The pipes of the present invention are particularly suitable for use in transporting hydrocarbons, including crude oil, natural gas, and petrochemicals. The hydrocarbons may contain water and/or alcohols. One application would be piping for natural gas, including natural gas under high pressure. An additional application would be underground piping used to convey gasoline in service stations. Another application would be piping for use in transporting hydrocarbons in chemical plants. These end use applications serve to illustrate some of the various fields of application for this invention. Numerous other similar applications will occur to one skilled in the art, all of which are included within the spirit of this invention.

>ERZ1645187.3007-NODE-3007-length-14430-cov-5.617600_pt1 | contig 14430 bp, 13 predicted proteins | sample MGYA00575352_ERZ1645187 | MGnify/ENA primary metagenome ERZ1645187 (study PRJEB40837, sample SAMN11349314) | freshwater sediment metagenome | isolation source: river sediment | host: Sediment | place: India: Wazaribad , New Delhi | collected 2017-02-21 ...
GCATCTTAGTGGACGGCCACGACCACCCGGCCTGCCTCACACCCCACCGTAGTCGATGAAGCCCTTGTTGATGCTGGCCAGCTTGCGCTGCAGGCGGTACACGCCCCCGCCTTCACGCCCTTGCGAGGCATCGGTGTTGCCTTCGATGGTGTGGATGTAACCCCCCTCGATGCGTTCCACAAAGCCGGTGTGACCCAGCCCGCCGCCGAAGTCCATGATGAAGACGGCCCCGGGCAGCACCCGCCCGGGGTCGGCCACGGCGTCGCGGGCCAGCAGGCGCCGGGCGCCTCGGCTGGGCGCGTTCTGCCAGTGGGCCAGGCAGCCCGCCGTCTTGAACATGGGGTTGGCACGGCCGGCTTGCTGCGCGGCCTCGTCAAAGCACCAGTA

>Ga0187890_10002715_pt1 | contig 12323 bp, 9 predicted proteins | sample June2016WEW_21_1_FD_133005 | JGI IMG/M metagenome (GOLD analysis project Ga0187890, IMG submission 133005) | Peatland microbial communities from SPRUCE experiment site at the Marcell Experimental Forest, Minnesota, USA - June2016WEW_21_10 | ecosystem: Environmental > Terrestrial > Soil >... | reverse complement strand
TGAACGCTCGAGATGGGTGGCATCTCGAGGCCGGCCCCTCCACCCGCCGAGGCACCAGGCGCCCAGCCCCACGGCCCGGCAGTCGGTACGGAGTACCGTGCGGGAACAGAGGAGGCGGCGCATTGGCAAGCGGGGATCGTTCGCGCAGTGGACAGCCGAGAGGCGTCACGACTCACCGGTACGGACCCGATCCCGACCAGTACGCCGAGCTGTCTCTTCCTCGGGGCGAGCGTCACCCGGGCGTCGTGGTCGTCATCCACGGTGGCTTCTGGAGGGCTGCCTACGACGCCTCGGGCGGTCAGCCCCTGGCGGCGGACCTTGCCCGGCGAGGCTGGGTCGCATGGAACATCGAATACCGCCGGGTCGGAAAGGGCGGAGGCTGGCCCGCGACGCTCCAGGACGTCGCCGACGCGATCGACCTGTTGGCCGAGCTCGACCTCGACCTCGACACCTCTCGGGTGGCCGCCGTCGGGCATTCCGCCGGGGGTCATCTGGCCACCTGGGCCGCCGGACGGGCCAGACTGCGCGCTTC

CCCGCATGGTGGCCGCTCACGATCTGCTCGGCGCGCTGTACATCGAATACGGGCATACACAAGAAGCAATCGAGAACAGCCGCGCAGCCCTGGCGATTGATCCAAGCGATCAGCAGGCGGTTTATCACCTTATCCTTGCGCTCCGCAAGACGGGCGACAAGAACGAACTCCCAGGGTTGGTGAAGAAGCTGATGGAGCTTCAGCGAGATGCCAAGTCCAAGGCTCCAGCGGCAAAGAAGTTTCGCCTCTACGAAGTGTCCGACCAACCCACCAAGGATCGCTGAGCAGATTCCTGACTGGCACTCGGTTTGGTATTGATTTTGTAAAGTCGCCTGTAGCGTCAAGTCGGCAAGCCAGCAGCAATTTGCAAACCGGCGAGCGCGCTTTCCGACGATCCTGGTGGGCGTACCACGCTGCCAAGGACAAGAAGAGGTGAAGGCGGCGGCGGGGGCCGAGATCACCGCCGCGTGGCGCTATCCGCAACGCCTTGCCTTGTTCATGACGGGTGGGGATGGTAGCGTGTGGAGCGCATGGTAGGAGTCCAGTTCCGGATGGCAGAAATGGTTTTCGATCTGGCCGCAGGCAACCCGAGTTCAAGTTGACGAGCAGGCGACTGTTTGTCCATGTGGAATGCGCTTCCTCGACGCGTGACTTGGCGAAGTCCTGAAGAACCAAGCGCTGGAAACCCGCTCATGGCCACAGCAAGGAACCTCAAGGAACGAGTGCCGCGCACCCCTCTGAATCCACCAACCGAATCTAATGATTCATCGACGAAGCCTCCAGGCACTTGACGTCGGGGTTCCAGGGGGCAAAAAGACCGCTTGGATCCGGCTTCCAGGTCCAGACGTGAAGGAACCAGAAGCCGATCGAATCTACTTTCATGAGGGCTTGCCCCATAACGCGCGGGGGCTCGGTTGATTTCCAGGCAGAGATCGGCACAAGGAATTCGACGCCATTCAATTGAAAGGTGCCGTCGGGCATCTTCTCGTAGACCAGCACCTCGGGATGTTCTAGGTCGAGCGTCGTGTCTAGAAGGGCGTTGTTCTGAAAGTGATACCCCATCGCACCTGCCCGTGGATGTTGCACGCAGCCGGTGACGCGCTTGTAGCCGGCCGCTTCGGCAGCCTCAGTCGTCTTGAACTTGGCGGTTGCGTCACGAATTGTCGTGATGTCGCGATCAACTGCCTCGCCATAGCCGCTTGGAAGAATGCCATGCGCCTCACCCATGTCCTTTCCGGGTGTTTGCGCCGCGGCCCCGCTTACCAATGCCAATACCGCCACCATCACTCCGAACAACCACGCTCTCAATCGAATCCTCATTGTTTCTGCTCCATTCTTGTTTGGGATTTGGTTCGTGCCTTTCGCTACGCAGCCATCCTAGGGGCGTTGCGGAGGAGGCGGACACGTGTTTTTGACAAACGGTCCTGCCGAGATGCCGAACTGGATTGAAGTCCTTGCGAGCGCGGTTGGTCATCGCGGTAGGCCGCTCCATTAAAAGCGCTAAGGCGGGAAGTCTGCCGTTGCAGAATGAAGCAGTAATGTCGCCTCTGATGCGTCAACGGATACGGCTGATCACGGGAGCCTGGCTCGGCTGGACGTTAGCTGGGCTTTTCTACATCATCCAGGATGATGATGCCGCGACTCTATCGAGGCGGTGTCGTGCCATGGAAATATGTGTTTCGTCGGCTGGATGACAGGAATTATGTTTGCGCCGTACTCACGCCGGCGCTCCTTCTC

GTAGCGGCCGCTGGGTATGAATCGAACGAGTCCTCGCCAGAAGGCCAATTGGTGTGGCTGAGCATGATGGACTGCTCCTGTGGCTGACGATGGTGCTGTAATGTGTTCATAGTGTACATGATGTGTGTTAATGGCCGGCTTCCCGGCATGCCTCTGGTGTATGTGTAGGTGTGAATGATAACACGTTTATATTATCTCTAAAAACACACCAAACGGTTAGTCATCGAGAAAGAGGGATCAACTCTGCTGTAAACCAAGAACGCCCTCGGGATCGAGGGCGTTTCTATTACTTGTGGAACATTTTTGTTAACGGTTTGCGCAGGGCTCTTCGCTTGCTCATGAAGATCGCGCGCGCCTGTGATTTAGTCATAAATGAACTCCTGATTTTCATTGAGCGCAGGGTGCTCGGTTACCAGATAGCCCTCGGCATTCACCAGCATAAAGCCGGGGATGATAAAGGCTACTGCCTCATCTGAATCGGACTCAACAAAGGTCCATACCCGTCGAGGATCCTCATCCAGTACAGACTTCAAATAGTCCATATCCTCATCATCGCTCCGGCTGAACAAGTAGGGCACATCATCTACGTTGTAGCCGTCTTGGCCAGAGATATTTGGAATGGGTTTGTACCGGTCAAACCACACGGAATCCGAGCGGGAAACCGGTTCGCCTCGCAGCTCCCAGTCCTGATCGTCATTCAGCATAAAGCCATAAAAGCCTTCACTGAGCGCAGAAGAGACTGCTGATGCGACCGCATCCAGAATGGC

The pipes of the present invention have good permeation resistance to major components of gasoline (such as those in ASTM test fluid CM 15, which contain 42.5 percent toluene, 42.5 percent iso-octene, and 15 percent methanol), particularly in comparison with common piping materials such as polyethylene. The permeation resistance of pipes can be measured using the method and apparatus described in US patent application publication 2006/0169027, which is hereby incorporated by reference herein.

EXAMPLES

Ingredients

The polyamide copolymer used in the examples and comparative examples was prepared in an autoclave using standard polyamide polymerization techniques well known in the art. The copolymer was 75 weight percent polyamide 6,6 and 25 weight percent polyamide 6 and had a melting point of about 210° C. and a relative viscosity of about 166 when measured in formic acid.